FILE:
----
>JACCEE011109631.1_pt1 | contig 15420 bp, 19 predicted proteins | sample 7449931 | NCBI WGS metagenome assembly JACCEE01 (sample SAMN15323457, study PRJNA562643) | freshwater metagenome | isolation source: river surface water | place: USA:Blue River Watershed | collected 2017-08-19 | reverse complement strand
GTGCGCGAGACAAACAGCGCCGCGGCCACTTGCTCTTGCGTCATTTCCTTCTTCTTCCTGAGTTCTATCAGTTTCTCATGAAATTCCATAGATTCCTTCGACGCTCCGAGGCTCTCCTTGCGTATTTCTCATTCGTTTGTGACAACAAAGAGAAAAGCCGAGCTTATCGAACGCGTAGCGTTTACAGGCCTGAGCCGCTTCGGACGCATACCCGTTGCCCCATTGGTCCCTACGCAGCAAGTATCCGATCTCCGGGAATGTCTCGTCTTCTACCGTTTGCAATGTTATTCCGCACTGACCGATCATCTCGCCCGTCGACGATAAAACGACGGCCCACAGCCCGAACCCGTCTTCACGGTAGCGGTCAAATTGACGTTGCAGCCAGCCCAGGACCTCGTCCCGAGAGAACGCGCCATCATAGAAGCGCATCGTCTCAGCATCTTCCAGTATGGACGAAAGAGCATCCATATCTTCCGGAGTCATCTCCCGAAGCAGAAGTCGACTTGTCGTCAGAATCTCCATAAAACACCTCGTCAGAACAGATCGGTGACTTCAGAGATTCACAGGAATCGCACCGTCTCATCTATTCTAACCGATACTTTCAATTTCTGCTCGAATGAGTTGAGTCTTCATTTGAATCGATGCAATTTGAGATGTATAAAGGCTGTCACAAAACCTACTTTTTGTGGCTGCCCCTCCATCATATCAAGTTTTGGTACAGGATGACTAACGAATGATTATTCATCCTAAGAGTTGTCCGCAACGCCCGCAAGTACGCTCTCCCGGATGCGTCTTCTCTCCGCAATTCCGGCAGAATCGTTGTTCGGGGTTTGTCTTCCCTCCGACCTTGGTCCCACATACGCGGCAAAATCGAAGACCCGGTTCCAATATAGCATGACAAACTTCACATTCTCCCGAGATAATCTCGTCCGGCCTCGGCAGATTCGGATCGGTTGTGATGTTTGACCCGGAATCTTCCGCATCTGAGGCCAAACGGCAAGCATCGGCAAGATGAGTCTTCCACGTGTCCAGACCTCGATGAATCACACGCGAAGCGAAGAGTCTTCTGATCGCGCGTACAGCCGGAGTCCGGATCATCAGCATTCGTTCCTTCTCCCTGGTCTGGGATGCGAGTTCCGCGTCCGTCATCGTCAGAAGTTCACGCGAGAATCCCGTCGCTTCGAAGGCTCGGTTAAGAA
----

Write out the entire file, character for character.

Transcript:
>JACCEE011109631.1_pt1 | contig 15420 bp, 19 predicted proteins | sample 7449931 | NCBI WGS metagenome assembly JACCEE01 (sample SAMN15323457, study PRJNA562643) | freshwater metagenome | isolation source: river surface water | place: USA:Blue River Watershed | collected 2017-08-19 | reverse complement strand
GTGCGCGAGACAAACAGCGCCGCGGCCACTTGCTCTTGCGTCATTTCCTTCTTCTTCCTGAGTTCTATCAGTTTCTCATGAAATTCCATAGATTCCTTCGACGCTCCGAGGCTCTCCTTGCGTATTTCTCATTCGTTTGTGACAACAAAGAGAAAAGCCGAGCTTATCGAACGCGTAGCGTTTACAGGCCTGAGCCGCTTCGGACGCATACCCGTTGCCCCATTGGTCCCTACGCAGCAAGTATCCGATCTCCGGGAATGTCTCGTCTTCTACCGTTTGCAATGTTATTCCGCACTGACCGATCATCTCGCCCGTCGACGATAAAACGACGGCCCACAGCCCGAACCCGTCTTCACGGTAGCGGTCAAATTGACGTTGCAGCCAGCCCAGGACCTCGTCCCGAGAGAACGCGCCATCATAGAAGCGCATCGTCTCAGCATCTTCCAGTATGGACGAAAGAGCATCCATATCTTCCGGAGTCATCTCCCGAAGCAGAAGTCGACTTGTCGTCAGAATCTCCATAAAACACCTCGTCAGAACAGATCGGTGACTTCAGAGATTCACAGGAATCGCACCGTCTCATCTATTCTAACCGATACTTTCAATTTCTGCTCGAATGAGTTGAGTCTTCATTTGAATCGATGCAATTTGAGATGTATAAAGGCTGTCACAAAACCTACTTTTTGTGGCTGCCCCTCCATCATATCAAGTTTTGGTACAGGATGACTAACGAATGATTATTCATCCTAAGAGTTGTCCGCAACGCCCGCAAGTACGCTCTCCCGGATGCGTCTTCTCTCCGCAATTCCGGCAGAATCGTTGTTCGGGGTTTGTCTTCCCTCCGACCTTGGTCCCACATACGCGGCAAAATCGAAGACCCGGTTCCAATATAGCATGACAAACTTCACATTCTCCCGAGATAATCTCGTCCGGCCTCGGCAGATTCGGATCGGTTGTGATGTTTGACCCGGAATCTTCCGCATCTGAGGCCAAACGGCAAGCATCGGCAAGATGAGTCTTCCACGTGTCCAGACCTCGATGAATCACACGCGAAGCGAAGAGTCTTCTGATCGCGCGTACAGCCGGAGTCCGGATCATCAGCATTCGTTCCTTCTCCCTGGTCTGGGATGCGAGTTCCGCGTCCGTCATCGTCAGAAGTTCACGCGAGAATCCCGTCGCTTCGAAGGCTCGGTTAAGAA